You’d expect a healthy workplace environment at the Canadian Mental Health Association, wouldn’t you?


And, on another labour front, there is some vigorous finger-pointing going on between OPSEU and the management of Closing the Gap in St. Thomas, a healthcare provider offering services in homes, schools, workplaces, long-term care homes, hospitals, and clinics across Ontario.
According to their website, they are the largest interdisciplinary service provider in Ontario.
However, OPSEU president Smokey Thomas is calling on Closing the Gap CEO Connie Clerici “to show basic fairness and decency to the people who provide important health care in St. Thomas.”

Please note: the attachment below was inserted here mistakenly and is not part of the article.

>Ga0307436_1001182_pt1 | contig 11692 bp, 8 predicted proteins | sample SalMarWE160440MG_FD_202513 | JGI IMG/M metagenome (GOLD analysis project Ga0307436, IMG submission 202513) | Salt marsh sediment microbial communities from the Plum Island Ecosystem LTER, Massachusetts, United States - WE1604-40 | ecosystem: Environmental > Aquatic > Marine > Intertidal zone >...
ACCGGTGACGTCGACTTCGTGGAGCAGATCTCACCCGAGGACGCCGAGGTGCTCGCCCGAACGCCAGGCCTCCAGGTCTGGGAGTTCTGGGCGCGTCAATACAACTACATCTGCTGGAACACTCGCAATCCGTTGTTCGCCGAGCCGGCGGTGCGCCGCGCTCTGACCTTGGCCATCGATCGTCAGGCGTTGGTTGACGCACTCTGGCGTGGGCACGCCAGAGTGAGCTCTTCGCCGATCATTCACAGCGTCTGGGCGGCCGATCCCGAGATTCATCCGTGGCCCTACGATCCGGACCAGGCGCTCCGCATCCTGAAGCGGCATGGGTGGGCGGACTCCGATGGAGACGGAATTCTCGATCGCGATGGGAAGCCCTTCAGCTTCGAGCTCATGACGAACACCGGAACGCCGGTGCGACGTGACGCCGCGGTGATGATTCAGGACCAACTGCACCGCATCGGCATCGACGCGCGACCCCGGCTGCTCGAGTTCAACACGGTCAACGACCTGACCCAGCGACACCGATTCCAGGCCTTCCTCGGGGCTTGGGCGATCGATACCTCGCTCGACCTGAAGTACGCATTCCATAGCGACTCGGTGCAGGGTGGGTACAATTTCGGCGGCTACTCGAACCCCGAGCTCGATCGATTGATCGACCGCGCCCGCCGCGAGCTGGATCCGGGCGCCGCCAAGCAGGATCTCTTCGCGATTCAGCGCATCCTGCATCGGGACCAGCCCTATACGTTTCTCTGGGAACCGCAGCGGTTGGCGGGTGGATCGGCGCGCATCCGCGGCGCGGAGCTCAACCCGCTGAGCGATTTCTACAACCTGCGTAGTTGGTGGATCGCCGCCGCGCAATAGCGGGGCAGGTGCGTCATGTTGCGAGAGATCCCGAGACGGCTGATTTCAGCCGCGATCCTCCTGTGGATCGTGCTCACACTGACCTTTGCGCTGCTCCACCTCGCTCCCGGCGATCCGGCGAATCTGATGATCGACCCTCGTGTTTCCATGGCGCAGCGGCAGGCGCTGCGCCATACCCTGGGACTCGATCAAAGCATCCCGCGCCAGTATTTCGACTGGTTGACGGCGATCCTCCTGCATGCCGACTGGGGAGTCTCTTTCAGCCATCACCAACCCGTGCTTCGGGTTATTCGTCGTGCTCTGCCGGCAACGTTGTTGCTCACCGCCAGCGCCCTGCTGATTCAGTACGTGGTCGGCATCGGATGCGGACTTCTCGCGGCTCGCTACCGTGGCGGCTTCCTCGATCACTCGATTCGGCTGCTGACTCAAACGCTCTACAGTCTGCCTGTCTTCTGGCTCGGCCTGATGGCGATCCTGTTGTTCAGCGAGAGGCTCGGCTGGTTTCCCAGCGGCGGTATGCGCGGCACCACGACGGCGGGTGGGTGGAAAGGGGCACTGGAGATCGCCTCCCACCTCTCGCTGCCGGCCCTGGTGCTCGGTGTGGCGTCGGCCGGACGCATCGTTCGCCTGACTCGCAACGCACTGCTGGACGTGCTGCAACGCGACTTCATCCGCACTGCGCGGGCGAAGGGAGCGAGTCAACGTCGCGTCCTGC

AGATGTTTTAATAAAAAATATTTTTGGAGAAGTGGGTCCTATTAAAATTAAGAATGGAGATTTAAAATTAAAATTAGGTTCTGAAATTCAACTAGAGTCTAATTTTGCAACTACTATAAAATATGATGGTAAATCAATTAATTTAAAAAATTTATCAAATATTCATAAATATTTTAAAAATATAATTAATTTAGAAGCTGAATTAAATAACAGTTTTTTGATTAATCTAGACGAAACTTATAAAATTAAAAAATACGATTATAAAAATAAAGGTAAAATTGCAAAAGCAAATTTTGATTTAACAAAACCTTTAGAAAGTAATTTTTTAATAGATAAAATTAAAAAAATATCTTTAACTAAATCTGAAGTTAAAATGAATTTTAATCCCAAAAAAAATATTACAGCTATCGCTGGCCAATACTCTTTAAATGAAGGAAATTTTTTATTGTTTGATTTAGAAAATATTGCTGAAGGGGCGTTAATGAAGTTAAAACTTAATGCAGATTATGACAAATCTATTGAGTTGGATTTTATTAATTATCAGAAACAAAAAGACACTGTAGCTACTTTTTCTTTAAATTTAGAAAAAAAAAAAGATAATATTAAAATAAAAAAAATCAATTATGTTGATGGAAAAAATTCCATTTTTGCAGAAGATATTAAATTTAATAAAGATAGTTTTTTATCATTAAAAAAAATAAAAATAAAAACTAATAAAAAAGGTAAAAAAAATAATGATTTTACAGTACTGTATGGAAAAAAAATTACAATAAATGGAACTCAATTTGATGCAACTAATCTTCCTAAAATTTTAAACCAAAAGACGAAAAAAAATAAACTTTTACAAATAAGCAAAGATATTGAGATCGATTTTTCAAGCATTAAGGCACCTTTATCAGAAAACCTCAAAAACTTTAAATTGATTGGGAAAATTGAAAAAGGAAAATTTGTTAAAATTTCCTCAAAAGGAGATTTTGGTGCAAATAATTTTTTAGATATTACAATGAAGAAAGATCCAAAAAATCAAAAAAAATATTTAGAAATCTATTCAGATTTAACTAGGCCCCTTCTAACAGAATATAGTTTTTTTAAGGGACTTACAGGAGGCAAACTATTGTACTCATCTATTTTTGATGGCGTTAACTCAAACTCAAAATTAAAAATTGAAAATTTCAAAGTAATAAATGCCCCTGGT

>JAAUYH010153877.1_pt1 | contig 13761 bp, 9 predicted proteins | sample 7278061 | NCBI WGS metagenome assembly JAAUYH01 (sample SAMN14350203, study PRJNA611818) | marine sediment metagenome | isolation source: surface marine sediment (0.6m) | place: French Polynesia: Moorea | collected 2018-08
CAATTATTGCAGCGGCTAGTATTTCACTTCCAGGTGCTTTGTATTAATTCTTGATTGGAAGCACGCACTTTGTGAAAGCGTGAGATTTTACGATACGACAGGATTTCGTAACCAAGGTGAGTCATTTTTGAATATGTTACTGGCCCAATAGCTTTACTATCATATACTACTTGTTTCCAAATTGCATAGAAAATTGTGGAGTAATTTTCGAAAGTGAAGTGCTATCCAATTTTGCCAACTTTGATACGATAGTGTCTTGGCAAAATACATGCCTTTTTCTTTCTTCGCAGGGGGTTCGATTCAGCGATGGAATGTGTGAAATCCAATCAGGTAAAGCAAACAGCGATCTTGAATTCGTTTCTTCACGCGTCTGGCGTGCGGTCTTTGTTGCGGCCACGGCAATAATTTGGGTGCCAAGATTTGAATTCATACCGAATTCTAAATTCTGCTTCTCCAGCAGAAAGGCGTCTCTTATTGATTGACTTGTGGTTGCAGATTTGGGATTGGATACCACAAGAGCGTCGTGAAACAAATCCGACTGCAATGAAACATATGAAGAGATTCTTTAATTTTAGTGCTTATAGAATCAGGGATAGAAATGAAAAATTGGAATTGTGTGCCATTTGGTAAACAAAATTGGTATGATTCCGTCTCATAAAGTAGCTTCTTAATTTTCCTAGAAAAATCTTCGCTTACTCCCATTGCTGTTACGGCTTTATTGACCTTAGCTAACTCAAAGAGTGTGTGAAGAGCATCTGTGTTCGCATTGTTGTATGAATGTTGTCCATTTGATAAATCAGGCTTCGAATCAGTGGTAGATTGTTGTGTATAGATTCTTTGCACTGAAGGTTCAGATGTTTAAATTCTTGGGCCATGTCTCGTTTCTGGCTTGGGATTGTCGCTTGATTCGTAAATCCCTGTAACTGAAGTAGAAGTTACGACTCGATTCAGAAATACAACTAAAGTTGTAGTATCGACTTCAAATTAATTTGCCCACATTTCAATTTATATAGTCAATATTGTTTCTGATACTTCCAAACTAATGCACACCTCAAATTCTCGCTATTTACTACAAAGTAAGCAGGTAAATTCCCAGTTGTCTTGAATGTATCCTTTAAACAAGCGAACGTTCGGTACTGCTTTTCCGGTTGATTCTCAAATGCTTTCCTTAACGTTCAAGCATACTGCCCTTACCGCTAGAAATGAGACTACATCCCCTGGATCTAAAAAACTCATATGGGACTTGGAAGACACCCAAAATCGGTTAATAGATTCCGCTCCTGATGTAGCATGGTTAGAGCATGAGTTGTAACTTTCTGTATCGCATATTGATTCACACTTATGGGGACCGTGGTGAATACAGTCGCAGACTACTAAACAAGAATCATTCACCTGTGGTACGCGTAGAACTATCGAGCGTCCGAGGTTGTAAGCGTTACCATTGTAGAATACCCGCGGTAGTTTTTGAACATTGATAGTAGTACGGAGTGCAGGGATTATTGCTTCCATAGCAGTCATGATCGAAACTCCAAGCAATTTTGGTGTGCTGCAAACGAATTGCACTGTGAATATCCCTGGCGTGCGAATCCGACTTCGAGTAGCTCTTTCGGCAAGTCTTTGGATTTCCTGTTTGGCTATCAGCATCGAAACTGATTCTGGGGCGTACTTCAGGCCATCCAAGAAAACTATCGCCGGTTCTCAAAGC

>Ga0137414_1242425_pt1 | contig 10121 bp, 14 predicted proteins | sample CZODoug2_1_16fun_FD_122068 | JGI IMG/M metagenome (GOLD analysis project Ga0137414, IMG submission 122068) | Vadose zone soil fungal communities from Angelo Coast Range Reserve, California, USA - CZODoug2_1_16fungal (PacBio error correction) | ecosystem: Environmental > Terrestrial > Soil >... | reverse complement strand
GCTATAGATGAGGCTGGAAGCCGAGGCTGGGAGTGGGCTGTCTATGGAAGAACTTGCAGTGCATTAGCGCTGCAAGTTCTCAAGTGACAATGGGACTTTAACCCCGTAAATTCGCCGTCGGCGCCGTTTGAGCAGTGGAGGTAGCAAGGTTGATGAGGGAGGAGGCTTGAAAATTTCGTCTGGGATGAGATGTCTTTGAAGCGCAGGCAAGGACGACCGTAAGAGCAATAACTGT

OPSEU Local 152 represents 22 health care professionals at Closing the Gap in St. Thomas. Their contract expired on March 31 of last year and conciliation is scheduled for next Wednesday (May 2) in London.
Closing the Gap president Leighton McDonald said don’t blame management for the slow progress.


Leighton McDonald

“I think the delay has been on OPSEU’s side,” asserted McDonald during a phone call Friday.
At stake is money and respect, according to Thomas in a media release this week.
“This is one of the most unfair situations I’ve ever heard of. And at the end of the day, it’s the people of St. Thomas who are paying the price because the health care professionals they depend on are overworked and underpaid.
“It’s time this community, and the health professionals who provide care in this community, were treated with fairness and respect,” continued Thomas.